μ* represents the inverse mean down time when a pump failure occurs. Next, define the pump replacement time t, then the new Availability A* is:

The coefficient of t in Eq. 4 depends on details of the pump replacement and resulting elaborated Markov Chain process. Eq. 4 shows the expected availability of the pump system depending on the pump replacement time. t is usually larger for the spare part case compared with the standby case due to the transportation, removal and assembly times. Therefore, it is better to use a standby pump. However, there is another element which was not considered so far: cost.

Cost:

A high cost is usually incurred per hour of system down-time. The total down time during life cycle is:

where tdown is the down time and tlife is the lifecycle period. Other cost factors for the standby scenario are due to demand for parallel piping, power supplies and increased floor-space; while the spare part scenario requires storage and packaging expenses.

When down-time is very costly, a standby solution is usually preferred. Indeed, in many oil refineries, remote water supply stations and critical systems a standby design in used.

The advantage of using spare pumps instead of standby units becomes apparent when many identical systems use a shared stock. Then fewer pump units have to be purchased. This gives a substantial financial saving.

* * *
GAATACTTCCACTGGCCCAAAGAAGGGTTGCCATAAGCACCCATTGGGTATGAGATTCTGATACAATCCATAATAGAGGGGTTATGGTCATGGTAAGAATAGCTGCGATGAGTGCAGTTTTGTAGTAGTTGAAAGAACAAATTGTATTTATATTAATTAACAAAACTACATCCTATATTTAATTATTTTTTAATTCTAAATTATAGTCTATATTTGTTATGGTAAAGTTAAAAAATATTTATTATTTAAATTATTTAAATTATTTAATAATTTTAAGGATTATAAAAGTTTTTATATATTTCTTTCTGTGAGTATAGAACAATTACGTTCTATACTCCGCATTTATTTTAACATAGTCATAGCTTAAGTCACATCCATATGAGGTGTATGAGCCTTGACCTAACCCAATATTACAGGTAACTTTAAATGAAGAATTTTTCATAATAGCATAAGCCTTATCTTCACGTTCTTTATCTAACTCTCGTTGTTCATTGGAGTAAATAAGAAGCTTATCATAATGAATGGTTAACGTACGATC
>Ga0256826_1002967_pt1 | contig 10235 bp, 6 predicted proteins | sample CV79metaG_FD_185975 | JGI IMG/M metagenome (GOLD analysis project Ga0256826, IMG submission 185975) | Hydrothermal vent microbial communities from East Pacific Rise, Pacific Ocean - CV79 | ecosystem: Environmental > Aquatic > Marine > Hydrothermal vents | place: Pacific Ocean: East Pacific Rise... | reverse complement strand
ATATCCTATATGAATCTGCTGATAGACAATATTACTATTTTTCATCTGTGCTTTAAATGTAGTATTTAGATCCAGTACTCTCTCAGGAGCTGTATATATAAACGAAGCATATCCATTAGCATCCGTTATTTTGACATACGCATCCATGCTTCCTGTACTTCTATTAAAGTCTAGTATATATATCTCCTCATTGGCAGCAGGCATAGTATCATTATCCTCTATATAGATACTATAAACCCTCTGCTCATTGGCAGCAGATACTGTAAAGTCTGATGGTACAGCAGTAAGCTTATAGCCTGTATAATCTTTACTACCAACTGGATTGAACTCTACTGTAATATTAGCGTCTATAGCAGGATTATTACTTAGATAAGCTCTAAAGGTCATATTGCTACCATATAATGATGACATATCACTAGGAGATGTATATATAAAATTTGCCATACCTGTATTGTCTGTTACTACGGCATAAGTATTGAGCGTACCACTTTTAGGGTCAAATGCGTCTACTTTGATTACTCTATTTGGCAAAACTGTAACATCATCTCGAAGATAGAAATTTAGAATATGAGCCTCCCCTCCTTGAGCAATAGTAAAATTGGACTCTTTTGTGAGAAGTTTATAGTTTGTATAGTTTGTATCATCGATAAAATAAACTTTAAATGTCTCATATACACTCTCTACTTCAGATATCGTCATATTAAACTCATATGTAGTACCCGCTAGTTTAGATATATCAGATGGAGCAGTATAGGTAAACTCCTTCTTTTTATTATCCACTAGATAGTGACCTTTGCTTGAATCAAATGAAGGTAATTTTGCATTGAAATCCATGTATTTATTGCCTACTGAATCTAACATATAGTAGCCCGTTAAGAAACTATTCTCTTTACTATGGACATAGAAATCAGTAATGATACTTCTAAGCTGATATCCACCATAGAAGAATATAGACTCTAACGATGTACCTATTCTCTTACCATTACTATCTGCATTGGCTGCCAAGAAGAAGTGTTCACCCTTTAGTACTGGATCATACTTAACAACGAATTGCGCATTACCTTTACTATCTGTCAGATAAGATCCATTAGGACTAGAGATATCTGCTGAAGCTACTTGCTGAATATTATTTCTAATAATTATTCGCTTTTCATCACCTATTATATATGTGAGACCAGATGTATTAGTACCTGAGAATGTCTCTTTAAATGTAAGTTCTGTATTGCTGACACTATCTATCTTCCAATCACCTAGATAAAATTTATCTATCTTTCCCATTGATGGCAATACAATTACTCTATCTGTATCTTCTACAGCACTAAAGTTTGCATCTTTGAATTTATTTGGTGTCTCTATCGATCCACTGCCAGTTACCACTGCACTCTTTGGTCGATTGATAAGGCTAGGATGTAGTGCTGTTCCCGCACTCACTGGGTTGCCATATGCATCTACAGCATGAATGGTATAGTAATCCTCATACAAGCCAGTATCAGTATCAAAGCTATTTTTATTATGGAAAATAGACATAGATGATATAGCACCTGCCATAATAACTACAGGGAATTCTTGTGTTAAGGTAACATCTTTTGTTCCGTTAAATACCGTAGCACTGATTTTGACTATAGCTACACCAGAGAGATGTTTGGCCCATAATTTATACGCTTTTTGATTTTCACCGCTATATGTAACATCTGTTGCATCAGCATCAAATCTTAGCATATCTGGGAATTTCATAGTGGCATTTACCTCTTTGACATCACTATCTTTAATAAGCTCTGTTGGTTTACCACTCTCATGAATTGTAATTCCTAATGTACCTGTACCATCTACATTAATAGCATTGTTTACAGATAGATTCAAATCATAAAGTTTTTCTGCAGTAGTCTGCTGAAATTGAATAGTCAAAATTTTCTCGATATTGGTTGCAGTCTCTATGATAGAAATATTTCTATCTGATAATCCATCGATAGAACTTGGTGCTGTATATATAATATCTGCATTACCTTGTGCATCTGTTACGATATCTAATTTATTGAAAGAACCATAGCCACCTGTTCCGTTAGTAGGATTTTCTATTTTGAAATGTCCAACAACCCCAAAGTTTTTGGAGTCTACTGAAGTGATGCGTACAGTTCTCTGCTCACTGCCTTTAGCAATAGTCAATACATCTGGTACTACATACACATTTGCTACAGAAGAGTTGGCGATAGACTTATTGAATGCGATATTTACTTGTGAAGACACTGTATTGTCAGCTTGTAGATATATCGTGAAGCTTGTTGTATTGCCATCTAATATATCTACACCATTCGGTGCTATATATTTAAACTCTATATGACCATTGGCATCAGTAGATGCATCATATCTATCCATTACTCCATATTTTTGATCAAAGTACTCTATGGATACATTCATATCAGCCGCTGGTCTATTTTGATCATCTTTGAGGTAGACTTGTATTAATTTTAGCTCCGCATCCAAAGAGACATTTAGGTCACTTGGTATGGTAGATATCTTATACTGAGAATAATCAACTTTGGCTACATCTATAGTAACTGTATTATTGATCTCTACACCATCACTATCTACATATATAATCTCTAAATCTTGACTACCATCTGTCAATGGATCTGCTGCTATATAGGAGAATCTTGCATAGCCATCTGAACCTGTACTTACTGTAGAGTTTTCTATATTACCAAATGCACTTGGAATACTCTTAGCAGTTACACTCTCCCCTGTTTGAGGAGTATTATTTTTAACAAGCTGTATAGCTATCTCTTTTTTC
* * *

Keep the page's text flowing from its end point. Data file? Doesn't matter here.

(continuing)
Example – 10 pumps:

Consider a line with 10 pumps in series. In order to maintain a high availability, two possibilities are considered:

 

Standby scenario:

Assume that a standby pump was added for each pump (having a total of 20 pumps). Furthermore, assume that upon failure the pump switching time is negligible.

The main costs are: single pump cost of 500,000$, single pump repair cost of 5,000$, and downtime damage of 20,000$ per hour. The total cost for a lifecycle of 20 years was calculated using the apmOptimizer software to be: 11,373,720$ with a line availability of 99.979%.

 

Spares scenario:

Instead of the 10 standby pumps, 2 spare pumps are put in storage (total of 12 pumps). The stock of two spare pumps is shared by all the pumps in the field. The pump switching time is assumed to be 2 hours.

The main costs are: single pump cost of 500,000$, single pump repair cost of 5,000$, and downtime damage of 20,000$ per hour. The total cost for a lifecycle of 20 years was calculated using the apmOptimizer software to be: 8,997,945$ with an availability of 99.924%.

 

Comparison:

The standby design gives higher availability compared to the spares design, however the lifecycle cost of achieving this availability is higher than the spares design by more than 2,375,000$. The optimal number of spares for the spares scenario is 2, fewer spares incur a high penalty due to low availability while adding additional spares (3 or more) gives negligible availability improvement.

 

Conclusion:

In this paper we discussed the similarities and differences between using standby units and having spare units. This is an example of the connection that exists between redundancy design which is usually the job of the reliability engineer, and maintenance policy which is classically set by the maintenance engineer.

The examples above demonstrate the need for both reliability and maintenance to be considered as early as the asset design stage. New design tools such as BQR’s CARE and apmOptimizer software suites can greatly assist in such a process.